Zimbabwe situational analysis of drug use in five provinces to inform HIV and TB programming for people who use drugs
Foreword by the Zimbabwe Civil Liberties and Drug Network
Zimbabwe is experiencing a challenge with drug use. This challenge is a cross-cutting issue affecting youthful populations in their diversity including key and vulnerable population groups. It is every nation’s dream to have ample opportunities for youth to flourish, so they don’t get desperate and resort to drugs. So, systems should be in place to improve the health of people who use and inject drugs. In trying to understand the challenges associated with drug use in Zimbabwe, there is a need for all stakeholders to put more effort and commitment in trying to mitigate challenges faced by people who use drugs.
Whilst Zimbabwe seeks a solution to drug use amongst its people, Zimbabwe’s drug laws are not helping. The current drug laws, especially the Dangerous Drugs Act Chapter 15 and The Criminal Code Chapter 9:23 s56 have been developed mainly to counter drug trafficking and diversion of controlled drugs. It is high time Zimbabwe’s drug laws are reformed to enable people who use and inject drugs to seek help and services without fear of criminalisation.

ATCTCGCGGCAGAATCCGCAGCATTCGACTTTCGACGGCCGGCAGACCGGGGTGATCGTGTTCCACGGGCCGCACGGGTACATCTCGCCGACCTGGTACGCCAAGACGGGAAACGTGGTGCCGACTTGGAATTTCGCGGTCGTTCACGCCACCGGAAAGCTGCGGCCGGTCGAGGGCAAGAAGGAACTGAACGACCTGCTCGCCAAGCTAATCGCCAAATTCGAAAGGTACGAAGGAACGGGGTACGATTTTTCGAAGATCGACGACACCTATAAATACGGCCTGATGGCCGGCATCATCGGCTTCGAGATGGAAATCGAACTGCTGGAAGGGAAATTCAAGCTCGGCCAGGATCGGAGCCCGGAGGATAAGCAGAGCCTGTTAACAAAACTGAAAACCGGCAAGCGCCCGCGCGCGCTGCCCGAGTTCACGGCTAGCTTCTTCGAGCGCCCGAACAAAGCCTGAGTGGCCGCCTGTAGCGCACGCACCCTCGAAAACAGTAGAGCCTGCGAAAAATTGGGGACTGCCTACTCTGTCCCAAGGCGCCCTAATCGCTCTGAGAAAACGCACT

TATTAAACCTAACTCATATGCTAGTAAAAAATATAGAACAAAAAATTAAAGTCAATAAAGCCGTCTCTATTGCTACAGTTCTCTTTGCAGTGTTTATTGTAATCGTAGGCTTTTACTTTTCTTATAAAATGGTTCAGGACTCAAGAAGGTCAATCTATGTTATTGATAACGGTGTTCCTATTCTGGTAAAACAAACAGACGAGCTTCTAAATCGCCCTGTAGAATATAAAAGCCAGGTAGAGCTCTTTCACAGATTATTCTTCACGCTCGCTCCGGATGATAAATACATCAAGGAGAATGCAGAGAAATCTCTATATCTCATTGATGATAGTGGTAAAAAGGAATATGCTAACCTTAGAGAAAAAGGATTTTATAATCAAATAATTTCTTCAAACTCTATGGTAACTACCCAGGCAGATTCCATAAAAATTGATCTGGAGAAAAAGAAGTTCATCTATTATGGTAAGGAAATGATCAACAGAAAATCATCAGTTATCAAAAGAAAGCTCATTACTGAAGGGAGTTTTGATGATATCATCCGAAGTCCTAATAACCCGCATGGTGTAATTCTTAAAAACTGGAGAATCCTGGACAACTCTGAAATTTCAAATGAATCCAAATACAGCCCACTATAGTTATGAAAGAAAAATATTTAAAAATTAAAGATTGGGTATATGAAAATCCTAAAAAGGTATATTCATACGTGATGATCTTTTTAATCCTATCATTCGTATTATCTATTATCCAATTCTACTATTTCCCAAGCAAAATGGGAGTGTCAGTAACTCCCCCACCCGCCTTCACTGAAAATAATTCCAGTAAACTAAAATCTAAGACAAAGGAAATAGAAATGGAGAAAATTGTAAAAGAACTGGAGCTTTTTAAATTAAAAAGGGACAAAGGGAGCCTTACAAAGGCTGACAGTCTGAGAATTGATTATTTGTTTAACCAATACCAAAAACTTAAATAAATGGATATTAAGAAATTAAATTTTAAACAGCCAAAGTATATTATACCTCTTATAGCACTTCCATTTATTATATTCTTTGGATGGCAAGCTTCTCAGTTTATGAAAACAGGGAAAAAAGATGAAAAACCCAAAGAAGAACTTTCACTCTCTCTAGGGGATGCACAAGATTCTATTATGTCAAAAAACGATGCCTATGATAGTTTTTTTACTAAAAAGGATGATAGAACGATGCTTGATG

In considering the above, Zimbabwe Civil Liberties and Drug Network in partnership with the National AIDS Council and the Ministry of Health and Child Care in Zimbabwe, with funding from the Global Fund and UNAIDS, commissioned a Situational Analysis in five provinces of Zimbabwe, namely Harare, Bulawayo, Mashonaland West, Manicaland and Mashonaland Central, to find out on the types of drugs being consumed, the availability of and access to health services for people who use drugs, and stigma and discrimination towards this population.
We hope the findings and recommendations made by this research shall guide policy makers and all interested stakeholders in the formulation and promulgation of a health system that views people who use and inject drugs as human beings first and foremost. We also look forward to a humane drug policy which is evidence-based, observes human rights, and is anchored on scientific research, to help people who use and inject drugs and other key population groups in Zimbabwe to access HIV prevention and treatment services, especially harm reduction.
Projects Executive Director
Zimbabwe Civil Liberties and Drug Network